Sage stole a glance at her bunk. She was invisible beneath her blanket, but he could hear her gentle sighs as she slept, interspersed with the occasional snuffle and snort. It seemed the only time she was at peace now was when she slept, and even then she often woke, sweaty and tearstained, from nightmares.
Sage had forgotten to ask Briar to marry them. And during the Siege of the Arbour, when Cain the Mad invaded the Nation’s last safe haven, Keelin had been escorting a group of five year olds—the Arbour’s youngest students—and Sage’s three children to safety. In the confusion of battle, she had been killed—and Siras, heartbroken and devastated, had blamed Sage.
He stood and trudged to his bed. Siras has spoken little since the Siege, and smiled and laughed even less. There was no real indication she had forgiven him, but none that she hadn’t, either. He looked at her once more as he shed his shirt and crawled beneath his thin quilt. Her face was relaxed in slumber, but not peaceful; it could never be so, drenched and marred as it was with scars and sorrow.
Once the cabin was dark and the only sounds were Siras’ breaths and the creaks and thuds of the ship around them, Sage shut his eyes and began the process of taking inventory. Stride had suggested it, partway through their voyage, as a means for Sage to sleep. It didn’t often work, but the habit was ingrained into him now.
Not one for praying—a habit he found rather ridiculous, but wisely kept quiet when the subject was approached by his more religiously-inclined companions—he simply went through a mental list of those he loved and wished them well wherever they might be. Stride had told him it was similar to a prayer when he suggested it, only the thoughts weren’t directed at any deity. And that suited Sage just fine.
First and foremost was his family. Maia, Ash, and Isobel, back at the Arbour—how big would Ash be now? How much had Bella’s vocabulary grown? And Flynn, somewhere in this scattering of verdant islands, afraid and alone.
His father, Stride, and mother, Carol; Galvyn, former Master of the Arbour, the paternal grandfather he hadn’t known was his until after the old man was murdered.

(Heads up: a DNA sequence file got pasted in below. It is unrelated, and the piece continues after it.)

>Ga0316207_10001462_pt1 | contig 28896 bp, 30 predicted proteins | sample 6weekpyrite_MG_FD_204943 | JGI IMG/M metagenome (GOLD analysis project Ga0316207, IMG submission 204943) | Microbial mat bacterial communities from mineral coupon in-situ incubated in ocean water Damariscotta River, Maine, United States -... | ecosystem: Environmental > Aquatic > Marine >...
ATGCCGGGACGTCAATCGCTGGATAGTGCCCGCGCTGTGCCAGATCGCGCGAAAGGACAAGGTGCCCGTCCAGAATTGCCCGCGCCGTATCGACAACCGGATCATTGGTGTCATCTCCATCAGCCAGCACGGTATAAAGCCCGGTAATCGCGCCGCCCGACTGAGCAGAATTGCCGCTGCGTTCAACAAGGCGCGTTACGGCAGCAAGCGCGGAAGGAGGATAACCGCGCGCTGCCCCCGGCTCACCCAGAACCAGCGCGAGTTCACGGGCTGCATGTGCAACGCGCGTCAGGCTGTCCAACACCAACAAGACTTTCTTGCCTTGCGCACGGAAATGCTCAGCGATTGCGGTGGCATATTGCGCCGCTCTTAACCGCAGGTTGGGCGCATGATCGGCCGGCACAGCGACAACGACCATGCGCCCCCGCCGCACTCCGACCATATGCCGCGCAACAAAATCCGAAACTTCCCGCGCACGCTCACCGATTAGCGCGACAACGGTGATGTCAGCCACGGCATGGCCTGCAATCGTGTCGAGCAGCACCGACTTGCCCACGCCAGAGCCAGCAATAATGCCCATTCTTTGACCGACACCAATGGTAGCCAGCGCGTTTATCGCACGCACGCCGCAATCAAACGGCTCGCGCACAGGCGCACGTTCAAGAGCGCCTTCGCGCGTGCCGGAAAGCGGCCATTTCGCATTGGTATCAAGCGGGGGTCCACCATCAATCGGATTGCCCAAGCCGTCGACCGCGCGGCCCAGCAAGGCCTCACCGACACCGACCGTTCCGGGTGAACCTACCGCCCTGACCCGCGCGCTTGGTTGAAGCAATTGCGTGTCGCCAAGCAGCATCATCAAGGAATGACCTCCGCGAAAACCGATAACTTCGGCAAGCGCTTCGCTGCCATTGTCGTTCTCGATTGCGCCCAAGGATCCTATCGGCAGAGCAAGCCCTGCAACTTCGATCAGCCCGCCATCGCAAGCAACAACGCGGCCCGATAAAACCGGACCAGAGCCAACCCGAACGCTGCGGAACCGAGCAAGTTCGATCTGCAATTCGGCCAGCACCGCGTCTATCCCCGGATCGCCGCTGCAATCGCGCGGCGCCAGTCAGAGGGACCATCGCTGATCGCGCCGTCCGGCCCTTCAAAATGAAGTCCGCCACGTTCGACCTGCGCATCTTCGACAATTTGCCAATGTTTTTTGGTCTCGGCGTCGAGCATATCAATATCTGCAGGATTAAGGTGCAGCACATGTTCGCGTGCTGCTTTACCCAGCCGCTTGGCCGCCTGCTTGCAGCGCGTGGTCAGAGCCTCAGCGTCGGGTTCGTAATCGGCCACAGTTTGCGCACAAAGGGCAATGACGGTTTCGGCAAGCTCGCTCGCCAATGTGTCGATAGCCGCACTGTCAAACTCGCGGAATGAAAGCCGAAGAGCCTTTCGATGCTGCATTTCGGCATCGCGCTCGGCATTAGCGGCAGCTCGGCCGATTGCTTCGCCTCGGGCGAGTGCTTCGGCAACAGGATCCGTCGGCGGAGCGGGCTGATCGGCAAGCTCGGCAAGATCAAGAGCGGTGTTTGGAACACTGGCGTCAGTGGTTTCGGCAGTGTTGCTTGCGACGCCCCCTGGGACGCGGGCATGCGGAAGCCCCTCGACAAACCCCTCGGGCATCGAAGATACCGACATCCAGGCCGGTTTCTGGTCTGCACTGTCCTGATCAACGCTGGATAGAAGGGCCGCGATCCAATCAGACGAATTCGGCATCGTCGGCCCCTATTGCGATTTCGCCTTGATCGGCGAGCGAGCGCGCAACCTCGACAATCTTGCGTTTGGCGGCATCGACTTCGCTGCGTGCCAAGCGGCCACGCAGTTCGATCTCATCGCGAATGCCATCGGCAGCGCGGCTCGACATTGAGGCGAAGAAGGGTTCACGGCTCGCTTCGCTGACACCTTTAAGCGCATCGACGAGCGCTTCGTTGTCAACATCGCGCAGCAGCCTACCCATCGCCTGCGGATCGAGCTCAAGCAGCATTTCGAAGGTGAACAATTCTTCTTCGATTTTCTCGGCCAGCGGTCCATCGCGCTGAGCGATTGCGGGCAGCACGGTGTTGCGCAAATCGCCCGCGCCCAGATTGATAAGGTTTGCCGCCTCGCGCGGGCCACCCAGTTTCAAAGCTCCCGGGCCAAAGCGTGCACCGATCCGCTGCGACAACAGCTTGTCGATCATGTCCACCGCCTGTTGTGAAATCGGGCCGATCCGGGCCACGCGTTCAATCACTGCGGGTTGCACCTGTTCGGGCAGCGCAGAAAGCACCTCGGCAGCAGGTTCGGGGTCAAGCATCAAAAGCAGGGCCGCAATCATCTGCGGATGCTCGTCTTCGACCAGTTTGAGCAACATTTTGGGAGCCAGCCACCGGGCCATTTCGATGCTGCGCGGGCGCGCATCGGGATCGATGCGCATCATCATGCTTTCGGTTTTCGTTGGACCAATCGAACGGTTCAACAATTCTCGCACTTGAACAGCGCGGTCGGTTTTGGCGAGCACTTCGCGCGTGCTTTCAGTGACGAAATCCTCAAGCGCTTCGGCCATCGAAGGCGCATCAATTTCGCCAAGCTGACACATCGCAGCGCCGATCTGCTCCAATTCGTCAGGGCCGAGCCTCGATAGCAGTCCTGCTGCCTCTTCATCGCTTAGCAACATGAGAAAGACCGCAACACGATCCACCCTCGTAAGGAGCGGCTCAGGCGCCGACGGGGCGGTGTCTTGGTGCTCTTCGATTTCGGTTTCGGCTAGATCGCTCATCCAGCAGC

Briar, across the hall. Siras, sleeping less than a metre away. And with a small pang of regret and loss—Keelin, murdered by mistake.
The professors at the Arbour. General Shal, Commander Ren, Countess Elin, Knight-Commander Vian; his allies during the Revolution.
He sighed and opened his eyes, exhausted but unable to sleep. He was exhausting his list, but there were still a few more names and faces he could use; maybe by then, his body and mind would be tricked into slumber.
His heart clenched as he began the next segment of his habit. The image of a young man, with tousled blonde hair and warm brown eyes, and fingers picked and chewed to nothing; one of his oldest friends, his own firstborn’s namesake, and Maia’s elder brother: Ash. He had been murdered many years ago, at the dawn of the Revolution, for his involvement in an expulsion during their final year at the Arbour—but it had been much more than that, hadn’t it? They hadn’t realized it at the time, but…
Sage rubbed his face and fidgeted, trying to get comfortable on the hard bunk. There was one name left on his list—one that he often touched on in passing, coming to him at random times during the day. It wasn’t unpleasant, but he would rather the ghosts of the past leave him alone, literally and figuratively.
Once upon a time, King Cain the Mad had been a brilliant student—albeit with anger issues—studying at the Arbour alongside Sage. They had never been friends, but their many altercations had been memorable. It had only been at the end, however, with Sage’s dagger buried in Cain’s chest, that all that lay between them had been set aside; because of it, Sage could truly mourn his loss.
He glared into the shadows above his berth and grumbled, “Why can’t you just leave me alone, Cain? I did nothing to you that you didn’t deserve.”
The night passed slowly. Sage lay awake, listening to the wooden creaks of the ship and the sea sloshing against the hull, and the snorts and sighs of the sailors in cabins around them, all peacefully lost in slumber—something that seemed especially determined to elude Sage.